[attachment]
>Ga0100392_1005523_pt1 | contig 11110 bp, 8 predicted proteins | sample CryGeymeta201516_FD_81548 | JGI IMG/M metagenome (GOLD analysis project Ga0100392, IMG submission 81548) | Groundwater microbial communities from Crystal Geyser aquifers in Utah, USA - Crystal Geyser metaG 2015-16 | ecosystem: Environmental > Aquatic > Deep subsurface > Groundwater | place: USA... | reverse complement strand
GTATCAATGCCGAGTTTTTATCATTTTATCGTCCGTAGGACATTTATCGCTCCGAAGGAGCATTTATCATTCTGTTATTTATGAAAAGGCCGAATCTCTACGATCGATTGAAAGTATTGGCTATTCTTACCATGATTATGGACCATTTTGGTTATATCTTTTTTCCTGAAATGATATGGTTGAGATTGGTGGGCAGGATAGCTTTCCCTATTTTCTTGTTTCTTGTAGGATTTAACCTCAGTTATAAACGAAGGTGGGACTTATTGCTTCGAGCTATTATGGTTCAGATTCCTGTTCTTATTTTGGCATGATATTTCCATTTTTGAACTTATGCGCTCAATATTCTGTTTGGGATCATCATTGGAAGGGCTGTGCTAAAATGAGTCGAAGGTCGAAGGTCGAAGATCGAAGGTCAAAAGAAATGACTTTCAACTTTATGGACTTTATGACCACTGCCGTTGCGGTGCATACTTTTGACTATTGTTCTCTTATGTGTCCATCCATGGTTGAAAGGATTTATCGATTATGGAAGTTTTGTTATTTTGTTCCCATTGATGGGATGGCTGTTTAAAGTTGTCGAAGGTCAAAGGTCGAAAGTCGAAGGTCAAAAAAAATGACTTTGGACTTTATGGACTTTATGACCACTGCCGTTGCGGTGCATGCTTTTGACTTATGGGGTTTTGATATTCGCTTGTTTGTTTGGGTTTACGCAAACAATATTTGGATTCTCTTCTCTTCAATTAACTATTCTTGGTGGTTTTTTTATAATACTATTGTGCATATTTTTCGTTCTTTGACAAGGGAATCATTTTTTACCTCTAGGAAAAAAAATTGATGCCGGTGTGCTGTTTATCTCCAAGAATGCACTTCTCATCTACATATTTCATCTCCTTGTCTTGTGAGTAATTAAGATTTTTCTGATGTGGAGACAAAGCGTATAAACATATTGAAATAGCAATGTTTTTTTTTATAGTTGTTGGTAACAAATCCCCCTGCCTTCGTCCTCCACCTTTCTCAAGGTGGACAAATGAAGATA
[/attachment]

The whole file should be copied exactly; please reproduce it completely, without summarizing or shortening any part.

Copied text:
>Ga0100392_1005523_pt1 | contig 11110 bp, 8 predicted proteins | sample CryGeymeta201516_FD_81548 | JGI IMG/M metagenome (GOLD analysis project Ga0100392, IMG submission 81548) | Groundwater microbial communities from Crystal Geyser aquifers in Utah, USA - Crystal Geyser metaG 2015-16 | ecosystem: Environmental > Aquatic > Deep subsurface > Groundwater | place: USA... | reverse complement strand
GTATCAATGCCGAGTTTTTATCATTTTATCGTCCGTAGGACATTTATCGCTCCGAAGGAGCATTTATCATTCTGTTATTTATGAAAAGGCCGAATCTCTACGATCGATTGAAAGTATTGGCTATTCTTACCATGATTATGGACCATTTTGGTTATATCTTTTTTCCTGAAATGATATGGTTGAGATTGGTGGGCAGGATAGCTTTCCCTATTTTCTTGTTTCTTGTAGGATTTAACCTCAGTTATAAACGAAGGTGGGACTTATTGCTTCGAGCTATTATGGTTCAGATTCCTGTTCTTATTTTGGCATGATATTTCCATTTTTGAACTTATGCGCTCAATATTCTGTTTGGGATCATCATTGGAAGGGCTGTGCTAAAATGAGTCGAAGGTCGAAGGTCGAAGATCGAAGGTCAAAAGAAATGACTTTCAACTTTATGGACTTTATGACCACTGCCGTTGCGGTGCATACTTTTGACTATTGTTCTCTTATGTGTCCATCCATGGTTGAAAGGATTTATCGATTATGGAAGTTTTGTTATTTTGTTCCCATTGATGGGATGGCTGTTTAAAGTTGTCGAAGGTCAAAGGTCGAAAGTCGAAGGTCAAAAAAAATGACTTTGGACTTTATGGACTTTATGACCACTGCCGTTGCGGTGCATGCTTTTGACTTATGGGGTTTTGATATTCGCTTGTTTGTTTGGGTTTACGCAAACAATATTTGGATTCTCTTCTCTTCAATTAACTATTCTTGGTGGTTTTTTTATAATACTATTGTGCATATTTTTCGTTCTTTGACAAGGGAATCATTTTTTACCTCTAGGAAAAAAAATTGATGCCGGTGTGCTGTTTATCTCCAAGAATGCACTTCTCATCTACATATTTCATCTCCTTGTCTTGTGAGTAATTAAGATTTTTCTGATGTGGAGACAAAGCGTATAAACATATTGAAATAGCAATGTTTTTTTTTATAGTTGTTGGTAACAAATCCCCCTGCCTTCGTCCTCCACCTTTCTCAAGGTGGACAAATGAAGATA